Sugar House in Review: How to eat healthy and not go broke

Illustration by Angie Merkley

Illustration by Angie Merkley

It’s a cool April afternoon in the suburbs as I yank my skittish dog on a leash. The chore of exercising him is exhausting, resulting in burned calories, resulting in hunger, resulting in my least favorite question.

We’ve all been thrown in the tortuous situation of being in a group and then that one horrible person asks where everyone wants to eat. We are then bombarded with a symphony of “I don’t know”s and left feeling frustrated at the group’s mutual incompetence.

For me, I don’t have to be surrounded by a troop of indecisive fools to become annoyed. I’m a lactose-intolerant pescetarian who has an incredibly high standard for meat and an incredibly low budget to pay for it.

The question, “Where do I want to eat?” haunts me multiple times a day. Eating healthy is costly, and it’s irrational to think I can cook all of my meals every day with the kind of schedule I have.

So, I went on a mission to find cost-effective, healthy places in the local area that I can eat at with assurances that I won’t become broke or sick after.

1. Tea Grotto

I know it’s odd that I chose a tea store for food, but this place is the top of my list for a cheap, healthy lunch.

Although Tea Grotto’s actual tea can get expensive, their food isn’t. You can get stuffed off a beautiful hummus plate for a few dollars that leaves you full and healthy. They also have edamame, quiche, soup, salad, fruit, granola and more.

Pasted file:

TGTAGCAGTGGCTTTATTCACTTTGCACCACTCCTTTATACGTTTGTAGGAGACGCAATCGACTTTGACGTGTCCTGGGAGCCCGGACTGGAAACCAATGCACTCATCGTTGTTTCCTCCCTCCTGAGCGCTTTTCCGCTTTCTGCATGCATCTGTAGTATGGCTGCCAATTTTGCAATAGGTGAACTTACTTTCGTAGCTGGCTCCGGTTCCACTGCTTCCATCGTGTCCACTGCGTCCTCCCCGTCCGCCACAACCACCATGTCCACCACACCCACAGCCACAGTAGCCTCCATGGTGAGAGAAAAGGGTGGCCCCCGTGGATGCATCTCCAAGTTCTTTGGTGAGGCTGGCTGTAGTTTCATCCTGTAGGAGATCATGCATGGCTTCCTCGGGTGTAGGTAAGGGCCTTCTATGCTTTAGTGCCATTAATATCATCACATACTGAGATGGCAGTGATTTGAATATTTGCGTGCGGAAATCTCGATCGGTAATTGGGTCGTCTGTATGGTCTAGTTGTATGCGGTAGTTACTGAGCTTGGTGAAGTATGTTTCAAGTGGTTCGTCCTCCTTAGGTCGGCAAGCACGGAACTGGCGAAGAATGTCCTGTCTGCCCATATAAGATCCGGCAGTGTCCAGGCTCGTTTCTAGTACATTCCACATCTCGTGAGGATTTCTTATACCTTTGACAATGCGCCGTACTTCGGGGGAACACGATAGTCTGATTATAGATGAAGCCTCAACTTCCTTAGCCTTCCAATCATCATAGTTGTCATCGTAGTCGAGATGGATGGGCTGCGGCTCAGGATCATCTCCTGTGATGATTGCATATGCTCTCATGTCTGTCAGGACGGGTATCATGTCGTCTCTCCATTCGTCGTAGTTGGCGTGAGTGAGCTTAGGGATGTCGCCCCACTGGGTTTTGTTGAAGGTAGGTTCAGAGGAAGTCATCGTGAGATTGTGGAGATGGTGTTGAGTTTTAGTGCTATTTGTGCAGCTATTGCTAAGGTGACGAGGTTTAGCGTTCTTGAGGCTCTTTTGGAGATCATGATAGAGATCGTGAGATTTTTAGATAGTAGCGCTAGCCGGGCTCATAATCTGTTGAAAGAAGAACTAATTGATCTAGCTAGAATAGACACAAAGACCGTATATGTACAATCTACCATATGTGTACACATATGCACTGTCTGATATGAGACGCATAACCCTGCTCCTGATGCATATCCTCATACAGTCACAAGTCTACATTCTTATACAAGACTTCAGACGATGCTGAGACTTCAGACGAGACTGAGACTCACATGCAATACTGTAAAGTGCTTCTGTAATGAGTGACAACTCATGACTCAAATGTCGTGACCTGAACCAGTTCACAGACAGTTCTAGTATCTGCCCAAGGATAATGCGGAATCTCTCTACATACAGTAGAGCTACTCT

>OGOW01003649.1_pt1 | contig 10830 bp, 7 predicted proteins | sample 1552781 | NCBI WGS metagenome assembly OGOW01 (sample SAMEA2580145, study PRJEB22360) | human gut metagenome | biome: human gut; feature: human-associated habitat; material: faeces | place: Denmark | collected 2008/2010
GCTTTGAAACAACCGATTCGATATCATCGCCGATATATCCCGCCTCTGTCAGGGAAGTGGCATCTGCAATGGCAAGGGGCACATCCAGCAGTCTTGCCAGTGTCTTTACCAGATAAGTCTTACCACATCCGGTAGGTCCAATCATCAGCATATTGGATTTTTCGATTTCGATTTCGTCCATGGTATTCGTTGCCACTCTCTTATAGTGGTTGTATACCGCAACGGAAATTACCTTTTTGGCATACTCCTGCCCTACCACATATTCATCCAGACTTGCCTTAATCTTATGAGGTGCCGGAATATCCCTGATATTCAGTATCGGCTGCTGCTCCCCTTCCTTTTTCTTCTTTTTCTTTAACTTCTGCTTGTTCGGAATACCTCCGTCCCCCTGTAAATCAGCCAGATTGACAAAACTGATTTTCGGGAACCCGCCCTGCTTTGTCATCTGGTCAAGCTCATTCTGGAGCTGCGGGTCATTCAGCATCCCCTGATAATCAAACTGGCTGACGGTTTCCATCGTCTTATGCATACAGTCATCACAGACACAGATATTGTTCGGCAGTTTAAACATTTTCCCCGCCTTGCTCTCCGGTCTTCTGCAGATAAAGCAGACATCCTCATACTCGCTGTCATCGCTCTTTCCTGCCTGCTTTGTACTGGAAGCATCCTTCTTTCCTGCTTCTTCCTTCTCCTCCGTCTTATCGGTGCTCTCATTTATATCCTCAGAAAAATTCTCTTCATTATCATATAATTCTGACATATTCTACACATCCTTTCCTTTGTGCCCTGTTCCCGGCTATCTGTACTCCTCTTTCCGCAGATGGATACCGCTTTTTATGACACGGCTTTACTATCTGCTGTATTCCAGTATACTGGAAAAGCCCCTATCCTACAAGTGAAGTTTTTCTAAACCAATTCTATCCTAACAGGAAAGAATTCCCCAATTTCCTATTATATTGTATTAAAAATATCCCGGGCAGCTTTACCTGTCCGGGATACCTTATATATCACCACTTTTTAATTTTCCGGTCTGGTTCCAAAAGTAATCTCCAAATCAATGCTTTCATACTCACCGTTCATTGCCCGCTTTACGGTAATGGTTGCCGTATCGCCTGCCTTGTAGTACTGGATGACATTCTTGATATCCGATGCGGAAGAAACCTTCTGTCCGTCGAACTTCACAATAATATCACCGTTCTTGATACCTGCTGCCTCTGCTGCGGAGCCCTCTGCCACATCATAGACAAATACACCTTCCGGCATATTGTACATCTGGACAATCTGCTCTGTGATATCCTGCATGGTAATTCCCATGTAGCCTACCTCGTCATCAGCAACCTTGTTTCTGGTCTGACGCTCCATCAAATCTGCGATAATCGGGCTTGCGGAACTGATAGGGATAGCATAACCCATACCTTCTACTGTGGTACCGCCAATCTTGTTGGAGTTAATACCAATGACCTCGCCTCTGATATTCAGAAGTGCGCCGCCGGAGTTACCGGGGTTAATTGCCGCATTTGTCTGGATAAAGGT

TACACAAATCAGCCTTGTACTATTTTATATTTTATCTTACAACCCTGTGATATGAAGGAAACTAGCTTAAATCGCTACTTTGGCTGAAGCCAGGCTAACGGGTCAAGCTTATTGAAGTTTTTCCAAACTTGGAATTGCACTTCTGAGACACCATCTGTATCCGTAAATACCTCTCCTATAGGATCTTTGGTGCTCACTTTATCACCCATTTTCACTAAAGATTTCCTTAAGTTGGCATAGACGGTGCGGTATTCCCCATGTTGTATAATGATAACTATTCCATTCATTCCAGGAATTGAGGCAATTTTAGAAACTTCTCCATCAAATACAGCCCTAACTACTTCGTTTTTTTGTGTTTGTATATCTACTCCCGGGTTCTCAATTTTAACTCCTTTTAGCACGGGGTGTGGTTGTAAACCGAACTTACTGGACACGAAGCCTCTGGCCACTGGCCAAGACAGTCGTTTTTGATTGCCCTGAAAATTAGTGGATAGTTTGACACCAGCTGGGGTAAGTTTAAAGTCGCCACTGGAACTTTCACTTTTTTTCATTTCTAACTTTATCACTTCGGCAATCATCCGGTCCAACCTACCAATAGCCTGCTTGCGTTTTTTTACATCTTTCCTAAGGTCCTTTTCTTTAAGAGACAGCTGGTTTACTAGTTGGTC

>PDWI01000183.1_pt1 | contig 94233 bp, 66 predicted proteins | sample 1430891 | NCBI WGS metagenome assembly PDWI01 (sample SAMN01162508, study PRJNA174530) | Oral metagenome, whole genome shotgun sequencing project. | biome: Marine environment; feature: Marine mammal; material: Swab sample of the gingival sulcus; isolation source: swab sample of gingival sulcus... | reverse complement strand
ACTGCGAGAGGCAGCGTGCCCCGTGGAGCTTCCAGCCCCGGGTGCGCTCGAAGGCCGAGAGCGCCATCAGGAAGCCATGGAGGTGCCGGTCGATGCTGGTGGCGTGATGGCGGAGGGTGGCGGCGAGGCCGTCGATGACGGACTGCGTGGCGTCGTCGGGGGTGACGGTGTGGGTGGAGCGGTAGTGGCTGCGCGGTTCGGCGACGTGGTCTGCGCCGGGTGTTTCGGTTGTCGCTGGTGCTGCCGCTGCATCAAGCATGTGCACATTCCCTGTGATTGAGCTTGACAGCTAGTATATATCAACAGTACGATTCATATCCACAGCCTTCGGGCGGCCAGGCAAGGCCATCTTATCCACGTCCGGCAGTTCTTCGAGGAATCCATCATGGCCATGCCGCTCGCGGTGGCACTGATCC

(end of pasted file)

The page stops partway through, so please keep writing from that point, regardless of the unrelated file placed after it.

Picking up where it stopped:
If you are splurging, I recommend getting the dragon pearl tea steeped in soy.

The ambiance of Tea Grotto is what gets me, too. It’s an amazingly relaxing place to hide away and avoid problems, finals and the impending doom of graduation (next issue’s article).

2.) Simply Sushi

This place comes with a terrible, masochistic challenge.

It’s all-you-can-eat sushi, but if you don’t eat all you can order, you get charged more money. If you don’t want to eat yourself into a sad, ricey coma, you can also order the sushi by the roll for a very cheap price.

Also, even though sushi is healthy, deep frying it and covering it in soy sauce doesn’t count, babes.    

3.) Smith’s

Don’t worry, I’m not going to lecture you on cooking for yourself yet. I’m also not restricting the idea of grocery-store-cooked food just to Smith’s.

Recently, I discovered that grocery store kitchens, although scary sometimes, have great stuff for really cheap.

At Smith’s, you can get freshly cooked burritos, sandwiches, side dishes, salads and more for a swell price (by “freshly cooked,” I’m being very loose with that term. Go earlier in the day if you don’t want 13-hour-old coleslaw).

I mean, I can get a giant freaking bowl of potatoes for $2.50. Sorry, I know this is supposed to be healthy food, but potatoes are life.

4.) Not eating out

Ugh. I know this sucks to think about. Cooking for yourself? But really, it’s the cheapest and healthiest way to do this. 

I recommend going to local stores like Sprouts or Trader Joe’s for amazingly cheap produce. Or, be super Pinterest and start your own garden and live off of cherry tomatoes.

Also, dedicating one hour a week for meal prepping can do wonders for your wallet, waist and sanity for avoiding the stupid question of “Where should I eat?” Cheers.